Surprisingly fast heat flow from graphene to its surrounding
Nanoscale heat flow plays a crucial role in many modern electronic and optoelectronic applications, such as thermal management, photodetection, thermoelectrics and data communication. Two-dimensional layered materials are beginning to confirm their groundbreaking role in many of these applications. Perhaps even more promising are so-called van der Waals heterostructures, consisting of different layered two-dimensional materials stacked one on top of the other. These stacks can consist of materials with dramatically different physical properties, while the interfaces between them are ultraclean and atomically sharp.
Scientists from the European Graphene Flagship, led by ICFO researchers, have recently succeeded in observing and following, in real-time, the way in which heat transport occurs in van der Waals stacks, which consist of graphene encapsulated by the dielectric two-dimensional material hexagonal BN (hBN).
In a study, recently published in Nature Nanotechnology entitled "Out-of-plane heat transfer in van der Waals stacks through electron-hyperbolic phonon coupling", ICFO researchers Klaas-Jan Tielrooij, Niels C. H. Hesp, Mark B. Lundeberg, Mathieu Massicotte, Peter Schmidt, and Diana Davydovskaya, led by ICREA Prof at ICFO Frank Koppens, in collaboration with researchers from The Netherlands, Italy, Germany, and United Kingdom, have identified a highly surprisingly effect: rather than staying within the graphene sheet, the heat actually flows to the surrounding hBN sheets. This out-of-plane heat transfer process occurs on an ultrafast timescale of picoseconds (one millionth of a millionth of a second), and is therefore dominant over competing (in-plane) heat transfer processes.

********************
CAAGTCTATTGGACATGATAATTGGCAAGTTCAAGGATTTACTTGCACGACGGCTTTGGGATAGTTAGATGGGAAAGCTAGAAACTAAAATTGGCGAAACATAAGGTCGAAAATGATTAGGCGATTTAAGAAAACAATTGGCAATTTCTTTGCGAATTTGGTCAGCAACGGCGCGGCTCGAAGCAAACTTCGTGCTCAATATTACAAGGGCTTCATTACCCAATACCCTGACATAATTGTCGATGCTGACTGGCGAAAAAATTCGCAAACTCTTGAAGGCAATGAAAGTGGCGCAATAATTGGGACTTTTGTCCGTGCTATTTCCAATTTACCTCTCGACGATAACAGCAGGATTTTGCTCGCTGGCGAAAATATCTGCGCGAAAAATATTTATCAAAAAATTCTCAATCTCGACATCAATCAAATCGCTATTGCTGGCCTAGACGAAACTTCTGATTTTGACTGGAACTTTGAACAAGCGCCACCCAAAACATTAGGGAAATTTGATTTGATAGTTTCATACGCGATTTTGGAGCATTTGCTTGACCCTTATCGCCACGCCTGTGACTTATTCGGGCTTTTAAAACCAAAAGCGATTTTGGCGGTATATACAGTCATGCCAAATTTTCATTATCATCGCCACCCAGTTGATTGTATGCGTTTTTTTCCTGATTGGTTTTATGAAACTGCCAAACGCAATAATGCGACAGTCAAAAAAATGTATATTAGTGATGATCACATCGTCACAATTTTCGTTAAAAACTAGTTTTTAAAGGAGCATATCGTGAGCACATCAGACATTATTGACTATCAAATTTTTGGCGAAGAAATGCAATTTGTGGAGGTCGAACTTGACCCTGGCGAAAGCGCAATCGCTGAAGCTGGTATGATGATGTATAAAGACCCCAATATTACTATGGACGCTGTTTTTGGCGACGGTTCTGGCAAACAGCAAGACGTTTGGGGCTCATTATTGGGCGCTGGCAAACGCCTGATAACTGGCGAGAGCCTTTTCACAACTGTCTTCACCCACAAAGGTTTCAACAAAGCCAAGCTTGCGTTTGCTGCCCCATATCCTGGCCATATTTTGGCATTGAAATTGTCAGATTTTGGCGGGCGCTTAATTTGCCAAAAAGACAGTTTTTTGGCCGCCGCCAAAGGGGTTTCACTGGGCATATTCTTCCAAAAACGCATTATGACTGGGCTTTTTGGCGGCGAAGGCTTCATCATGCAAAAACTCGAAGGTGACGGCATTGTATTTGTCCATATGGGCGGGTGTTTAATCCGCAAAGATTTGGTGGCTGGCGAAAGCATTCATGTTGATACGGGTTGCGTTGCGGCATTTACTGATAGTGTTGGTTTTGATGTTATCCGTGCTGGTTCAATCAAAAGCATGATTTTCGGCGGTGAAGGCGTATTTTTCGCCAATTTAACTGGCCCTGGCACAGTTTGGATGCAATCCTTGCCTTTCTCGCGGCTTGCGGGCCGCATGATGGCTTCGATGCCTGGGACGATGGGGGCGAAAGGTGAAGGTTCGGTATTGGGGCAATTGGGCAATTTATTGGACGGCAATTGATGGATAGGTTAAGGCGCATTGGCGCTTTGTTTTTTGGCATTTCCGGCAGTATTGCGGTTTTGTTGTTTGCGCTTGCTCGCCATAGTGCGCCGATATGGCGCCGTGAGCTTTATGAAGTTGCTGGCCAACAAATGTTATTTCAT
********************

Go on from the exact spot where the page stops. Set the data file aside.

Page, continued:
The heat transfer process occurs through hot graphene electrons (experimentally generated by incident light) that couple to hyperbolic phonon-polaritons in the hBN sheets. These phonon-polaritons propagate within the hBN as light does in an optical fiber, but in this case for infrared wavelengths and at the nanometer scale. It turns out that these exotic hyperbolic modes are very efficient at carrying heat away.
The results of this work will definitely have far-reaching implications for many applications based on hBN-encapsulated graphene, sometimes referred to as the next generation graphene platform, owing to its superior electrical properties. In particular, it will provide direction to optoelectronic device design, where these heat flow processes can be thoroughly exploited.
Out-of-plane heat transfer in van der Waals stacks through electron-hyperbolic phonon coupling, Nature Nanotechnology.
K. J. Tielrooij, and F. H. L. Koppens.
Link to the paper: https:/
Link to graphene at ICFO: http://graphene.
Link to the research group led by ICREA Professor at ICFO Frank Koppens: https:/
This work was funded by the E.C. under Graphene Flagship, as well as a Mineco Young Investigator grant.
ICFO - The Institute of Photonic Sciences, member of The Barcelona Institute of Science and Technology, is a research center located in a specially designed, 14.000 m2-building situated in the Mediterranean Technology Park in the metropolitan area of Barcelona. It currently hosts 400 people, including research group leaders, post-doctoral researchers, PhD students, research engineers, and staff. ICFOnians are organized in 27 research groups working in 60 state-of-the-art research laboratories, equipped with the latest experimental facilities and supported by a range of cutting-edge facilities for nanofabrication, characterization, imaging and engineering.
The Severo Ochoa distinction awarded by the Ministry of Science and Innovation, as well as 14 ICREA Professorships, 25 European Research Council grants and 6 Fundació Cellex Barcelona Nest Fellowships, demonstrate the centre's dedication to research excellence, as does the institute's consistent appearance in top worldwide positions in international rankings. From an industrial standpoint, ICFO participates actively in the European Technological Platform Photonics21 and is also very proactive in fostering entrepreneurial activities and spin-off creation. The center participates in incubator activities and seeks to attract venture capital investment. ICFO hosts an active Corporate Liaison Program that aims at creating collaborations and links between industry and ICFO researchers. To date, ICFO has created 6 successful start-up companies.
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